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Utah break: Trip to southeast corner of state evokes wonder, worry



Utah – With its dramatically deep canyons, towering red sandstone arches and far-off views of snowy mountains, southeastern Utah made me feel small. The country is seriously majestic.

My recent tour was frantically planned during subzero February nights, as if hopeful thinking could instantly project me to the warmer places. The weeks of waiting until departure seemed almost cruel as I revisited the route on maps, consulted guide books and websites, hungry for knowledge, anxious to leave. My packing list covered two pages.

I couldn’t wait to get to Utah, and in the end couldn’t leave fast enough. It wasn’t because of the weather. Unlike the bright sunny days I dreamed of, our party arrived in a snow flurry and drove back in white-out conditions — one of the perils of spring travel.

In between I felt humbled, exhilarated and refreshed while standing on the edge of sheer cliff faces, marveling at 2,000-year-old pictographs made by American Indians and hiking until my toes blistered and the region’s fine-grained sand settled into every nook and cranny.

One night the wind roared so hard across the high desert that we abandoned our tent out of fear the poles would snap. For the remainder of the night four of us crammed uncomfortably into the car as rain pounded the hood and gusts rocked the vehicle.

The trip started atop the San Rafael Swell and migrated south and then east to the bustling Arches National Park gateway community of Moab. There our vehicle decided its radiator was “shattered,” according to the mechanic, perhaps a victim of banging across bumpy backroads.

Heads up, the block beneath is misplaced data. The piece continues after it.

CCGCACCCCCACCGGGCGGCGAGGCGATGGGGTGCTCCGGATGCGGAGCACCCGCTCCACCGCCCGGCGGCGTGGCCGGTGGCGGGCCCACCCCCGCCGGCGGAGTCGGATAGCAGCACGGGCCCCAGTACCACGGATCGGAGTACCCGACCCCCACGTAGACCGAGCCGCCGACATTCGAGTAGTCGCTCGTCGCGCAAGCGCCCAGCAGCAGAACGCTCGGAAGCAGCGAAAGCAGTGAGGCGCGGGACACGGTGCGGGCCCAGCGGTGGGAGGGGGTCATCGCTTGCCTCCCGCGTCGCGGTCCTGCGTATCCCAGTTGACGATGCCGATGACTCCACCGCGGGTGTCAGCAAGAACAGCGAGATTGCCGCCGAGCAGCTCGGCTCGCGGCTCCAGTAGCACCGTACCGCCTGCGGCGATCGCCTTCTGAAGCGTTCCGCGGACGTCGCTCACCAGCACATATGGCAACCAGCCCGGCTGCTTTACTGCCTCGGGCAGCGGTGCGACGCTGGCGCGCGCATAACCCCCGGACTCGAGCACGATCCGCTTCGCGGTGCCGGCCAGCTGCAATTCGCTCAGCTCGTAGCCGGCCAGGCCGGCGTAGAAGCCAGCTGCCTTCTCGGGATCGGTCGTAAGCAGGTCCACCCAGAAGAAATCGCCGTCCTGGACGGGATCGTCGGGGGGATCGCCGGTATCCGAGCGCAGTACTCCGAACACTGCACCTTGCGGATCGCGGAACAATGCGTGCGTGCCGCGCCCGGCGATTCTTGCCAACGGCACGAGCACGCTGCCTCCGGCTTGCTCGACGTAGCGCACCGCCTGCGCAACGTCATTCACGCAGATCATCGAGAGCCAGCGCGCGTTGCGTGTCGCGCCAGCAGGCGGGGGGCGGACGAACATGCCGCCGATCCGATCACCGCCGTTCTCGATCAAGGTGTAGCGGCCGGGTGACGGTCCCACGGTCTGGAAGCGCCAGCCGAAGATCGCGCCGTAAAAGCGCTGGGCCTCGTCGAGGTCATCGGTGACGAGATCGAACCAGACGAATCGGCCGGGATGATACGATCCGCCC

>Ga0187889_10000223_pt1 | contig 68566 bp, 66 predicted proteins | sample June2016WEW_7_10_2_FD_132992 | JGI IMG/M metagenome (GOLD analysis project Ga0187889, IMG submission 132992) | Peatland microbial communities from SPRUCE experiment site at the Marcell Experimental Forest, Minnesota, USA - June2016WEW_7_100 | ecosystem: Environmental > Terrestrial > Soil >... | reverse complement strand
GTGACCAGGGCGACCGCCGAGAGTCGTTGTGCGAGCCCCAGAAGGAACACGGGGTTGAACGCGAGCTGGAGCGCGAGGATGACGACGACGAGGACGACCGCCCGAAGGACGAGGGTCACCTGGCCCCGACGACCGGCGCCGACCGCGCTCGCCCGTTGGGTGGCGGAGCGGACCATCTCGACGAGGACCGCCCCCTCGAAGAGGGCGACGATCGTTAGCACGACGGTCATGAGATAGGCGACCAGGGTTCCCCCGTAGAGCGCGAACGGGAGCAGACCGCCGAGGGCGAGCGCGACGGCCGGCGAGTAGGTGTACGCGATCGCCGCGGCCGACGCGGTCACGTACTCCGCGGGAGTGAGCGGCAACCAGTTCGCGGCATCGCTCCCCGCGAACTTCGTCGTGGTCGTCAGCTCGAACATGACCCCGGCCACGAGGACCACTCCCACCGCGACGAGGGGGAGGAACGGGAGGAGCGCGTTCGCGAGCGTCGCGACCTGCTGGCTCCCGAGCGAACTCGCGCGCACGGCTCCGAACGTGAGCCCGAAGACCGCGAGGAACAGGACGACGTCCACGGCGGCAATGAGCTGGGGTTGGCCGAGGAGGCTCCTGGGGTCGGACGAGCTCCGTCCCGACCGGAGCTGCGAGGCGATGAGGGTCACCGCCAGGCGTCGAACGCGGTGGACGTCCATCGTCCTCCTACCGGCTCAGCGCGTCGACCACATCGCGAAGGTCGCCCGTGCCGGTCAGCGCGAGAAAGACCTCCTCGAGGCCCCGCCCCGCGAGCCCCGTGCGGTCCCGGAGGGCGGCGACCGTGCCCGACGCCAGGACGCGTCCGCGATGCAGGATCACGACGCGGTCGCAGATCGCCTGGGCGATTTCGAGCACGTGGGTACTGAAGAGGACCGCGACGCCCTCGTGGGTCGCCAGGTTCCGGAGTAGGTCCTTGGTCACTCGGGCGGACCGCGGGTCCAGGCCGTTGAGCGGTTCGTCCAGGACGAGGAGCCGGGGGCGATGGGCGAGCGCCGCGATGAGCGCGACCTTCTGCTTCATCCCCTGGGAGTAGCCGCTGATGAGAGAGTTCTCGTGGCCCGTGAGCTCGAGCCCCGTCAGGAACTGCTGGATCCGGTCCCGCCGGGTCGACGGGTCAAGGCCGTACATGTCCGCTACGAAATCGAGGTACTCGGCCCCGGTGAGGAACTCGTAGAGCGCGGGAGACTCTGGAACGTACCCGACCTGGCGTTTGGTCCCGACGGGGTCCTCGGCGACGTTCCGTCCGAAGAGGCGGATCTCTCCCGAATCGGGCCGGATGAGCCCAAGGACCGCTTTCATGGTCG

Moab offers activities for all types — the Las Vegas for outdoor visitors — from skydiving, boating and helicopter tours to hikes, mountain bike rides, sport UTV and Jeep four-wheeling expeditions. If you have the money, there’s an unending variety of opportunities.

The breakdown forced us into a two-night scramble to find hotel lodging that dampened our spirits. After initially looking forward to a hotel room and shower, by night three we couldn’t wait to be out of town, under the stars and next to a campfire.

Then we got kicked out of our campsite.

Turns out someone had reserved it online, unbeknownst to our weary group. So we packed up our tents, piled into the car and drove 12 miles farther down the road dejectedly looking for a flat spot in the dark.

Even in what seemed like the middle of nowhere campers were staked out at every wide spot in the road. Spring breakers had arrived in full force. We longed for remote Montana.

Thirteen hours down the highway home awaited — a place out of the weather and free of sand, yet also without adventure, uncertainty and the spontaneity travel brings. Despite our travails, I can’t wait to travel again.